SVA group of developing countries that includes India and China has rejected the first draft of the expected agreement from the Glasgow climate conference and asked for changing the entire section on enhancing of mitigation actions.
With less than two days left for the official end of the conference, this group, which calls itself Like Minded Developing Countries (LMDCs) and also includes Bangladesh, Sri Lanka, Iran, Indonesia, Malaysia among several others, accused the developed countries of attempting to transfer their responsibilities on the rest of the world, and trying to impose new rules.
Bolivia’s chief negotiator, Diego Pacheco, speaking on behalf of the LMDC group on Thursday, called it “new carbon colonialism” and said the 2050 net zero targets being “forced” on the developing countries ignored historical responsibilities of the developed nations and the principles of equity and common but differentiated responsibilities (CBDR) enshrined in the UN Framework Convention on Climate Change (UNFCCC).
“If we are going to accept net zero by 2050 for all countries, then the developing countries would be trapped in a very unjust way of addressing climate change. That is because only the developed countries will have the financial capabilities and technological capacities to achieve that target. As developing countries, we will be trapped in that narrative because we will never be able to achieve the targets that they are putting for the entire world. And those countries that would not able to achieve the net zero targets would be ethically and financially condemned. That is unfair and against climate justice,” Pacheco said at a press conference.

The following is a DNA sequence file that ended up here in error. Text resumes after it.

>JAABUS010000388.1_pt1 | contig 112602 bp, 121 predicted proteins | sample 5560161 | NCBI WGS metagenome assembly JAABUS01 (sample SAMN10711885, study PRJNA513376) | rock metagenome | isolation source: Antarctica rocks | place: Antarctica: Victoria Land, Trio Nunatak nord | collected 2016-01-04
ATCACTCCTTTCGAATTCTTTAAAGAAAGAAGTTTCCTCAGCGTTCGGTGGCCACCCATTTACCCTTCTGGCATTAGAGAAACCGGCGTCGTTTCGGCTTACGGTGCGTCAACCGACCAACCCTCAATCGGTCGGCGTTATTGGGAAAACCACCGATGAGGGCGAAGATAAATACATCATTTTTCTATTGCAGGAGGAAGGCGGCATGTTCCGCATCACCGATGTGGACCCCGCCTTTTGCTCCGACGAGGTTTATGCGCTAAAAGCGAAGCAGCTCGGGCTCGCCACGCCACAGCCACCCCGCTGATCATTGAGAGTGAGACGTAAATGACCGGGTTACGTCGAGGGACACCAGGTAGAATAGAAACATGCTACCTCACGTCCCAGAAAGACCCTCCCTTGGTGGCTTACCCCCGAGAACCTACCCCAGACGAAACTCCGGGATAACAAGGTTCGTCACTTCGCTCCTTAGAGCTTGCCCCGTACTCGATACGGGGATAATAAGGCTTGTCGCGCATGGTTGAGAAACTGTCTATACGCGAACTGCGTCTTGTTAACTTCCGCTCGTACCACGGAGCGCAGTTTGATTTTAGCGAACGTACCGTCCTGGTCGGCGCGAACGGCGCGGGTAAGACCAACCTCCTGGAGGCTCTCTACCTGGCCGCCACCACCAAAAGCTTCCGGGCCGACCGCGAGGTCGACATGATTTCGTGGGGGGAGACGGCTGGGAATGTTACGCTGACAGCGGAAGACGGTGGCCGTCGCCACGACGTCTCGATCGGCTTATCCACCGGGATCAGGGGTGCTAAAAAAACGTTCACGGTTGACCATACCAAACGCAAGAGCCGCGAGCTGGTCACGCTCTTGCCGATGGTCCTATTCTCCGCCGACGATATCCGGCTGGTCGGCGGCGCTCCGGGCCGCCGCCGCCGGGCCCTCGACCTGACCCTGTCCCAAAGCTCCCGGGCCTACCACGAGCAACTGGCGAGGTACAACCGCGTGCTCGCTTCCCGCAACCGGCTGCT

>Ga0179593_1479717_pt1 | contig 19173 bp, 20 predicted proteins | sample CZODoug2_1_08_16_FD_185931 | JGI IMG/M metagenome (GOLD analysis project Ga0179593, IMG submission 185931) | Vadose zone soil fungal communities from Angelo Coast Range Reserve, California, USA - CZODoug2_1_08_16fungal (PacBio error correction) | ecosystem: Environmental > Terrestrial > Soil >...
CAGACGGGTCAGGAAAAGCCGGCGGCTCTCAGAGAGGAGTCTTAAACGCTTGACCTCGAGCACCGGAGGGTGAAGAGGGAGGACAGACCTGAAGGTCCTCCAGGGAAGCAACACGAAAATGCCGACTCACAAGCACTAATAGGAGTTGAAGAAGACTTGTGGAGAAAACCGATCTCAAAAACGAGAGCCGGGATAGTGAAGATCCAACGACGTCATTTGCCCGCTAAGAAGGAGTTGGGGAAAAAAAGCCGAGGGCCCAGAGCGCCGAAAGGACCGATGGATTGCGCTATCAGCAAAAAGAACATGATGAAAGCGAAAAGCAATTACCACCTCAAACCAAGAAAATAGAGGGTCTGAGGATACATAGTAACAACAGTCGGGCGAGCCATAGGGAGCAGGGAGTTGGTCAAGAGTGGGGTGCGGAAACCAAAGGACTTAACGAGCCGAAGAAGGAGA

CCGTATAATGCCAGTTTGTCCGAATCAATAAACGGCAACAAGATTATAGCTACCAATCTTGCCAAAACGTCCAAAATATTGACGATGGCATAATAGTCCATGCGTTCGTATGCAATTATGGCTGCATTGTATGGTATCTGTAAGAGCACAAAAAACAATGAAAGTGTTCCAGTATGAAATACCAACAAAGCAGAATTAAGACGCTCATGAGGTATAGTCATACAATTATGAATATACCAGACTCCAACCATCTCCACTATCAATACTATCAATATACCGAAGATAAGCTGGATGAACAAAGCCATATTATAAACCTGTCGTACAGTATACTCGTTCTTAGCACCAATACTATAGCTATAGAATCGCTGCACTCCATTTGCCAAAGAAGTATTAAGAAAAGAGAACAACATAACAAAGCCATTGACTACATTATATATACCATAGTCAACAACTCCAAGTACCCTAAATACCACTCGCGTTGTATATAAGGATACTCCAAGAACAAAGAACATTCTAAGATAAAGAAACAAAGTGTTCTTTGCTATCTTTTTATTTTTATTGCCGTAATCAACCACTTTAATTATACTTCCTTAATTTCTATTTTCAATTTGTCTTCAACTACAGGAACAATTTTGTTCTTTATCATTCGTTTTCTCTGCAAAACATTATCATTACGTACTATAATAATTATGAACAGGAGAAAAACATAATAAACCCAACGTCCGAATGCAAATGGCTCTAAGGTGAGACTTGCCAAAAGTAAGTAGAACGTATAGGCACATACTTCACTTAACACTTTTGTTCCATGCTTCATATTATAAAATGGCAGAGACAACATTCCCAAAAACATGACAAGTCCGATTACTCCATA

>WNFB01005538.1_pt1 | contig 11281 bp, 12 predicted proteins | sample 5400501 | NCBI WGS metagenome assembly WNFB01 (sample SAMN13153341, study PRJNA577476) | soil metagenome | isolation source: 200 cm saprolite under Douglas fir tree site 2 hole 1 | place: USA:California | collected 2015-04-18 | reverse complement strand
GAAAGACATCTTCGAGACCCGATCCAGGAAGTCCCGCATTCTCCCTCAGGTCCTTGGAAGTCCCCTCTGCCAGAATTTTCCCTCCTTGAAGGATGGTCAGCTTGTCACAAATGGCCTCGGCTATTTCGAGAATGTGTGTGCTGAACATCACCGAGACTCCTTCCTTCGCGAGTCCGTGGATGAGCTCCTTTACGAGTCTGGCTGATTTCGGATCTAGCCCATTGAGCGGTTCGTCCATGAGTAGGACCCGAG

“So, we need to fight the developed world against this carbon colonialism. It is very risky for our countries and completely ignores that there are historical responsibilities of the developed nations,” he said.
The first draft agreement that came out on Wednesday morning had 20 paragraphs in the mitigation section, emphasising the need to raise the ambition of climate actions to meet the 1.5 degree Celsius target.
Pacheco said every country was being asked to enhance its climate actions so that global temperature rise could be contained within 1.5 degree Celsius from pre-industrial times, but the money and technology support required to enable these enhanced actions were nowhere in sight. He said developing countries were engaged in a “monologue” on discussions on finance.
“If the 1.5 degree target is to be achieved, the actions have to be enhanced in the contexts of finance, technology transfer and capacity building as well, not just on mitigation… That is why we, the LMDC, have asked the presidency to remove the entire section on mitigation in the draft text,” he said.
The draft text goes through several revisions before it is agreed upon by everyone. No new drafts came out on Thursday, but one was expected later in the night.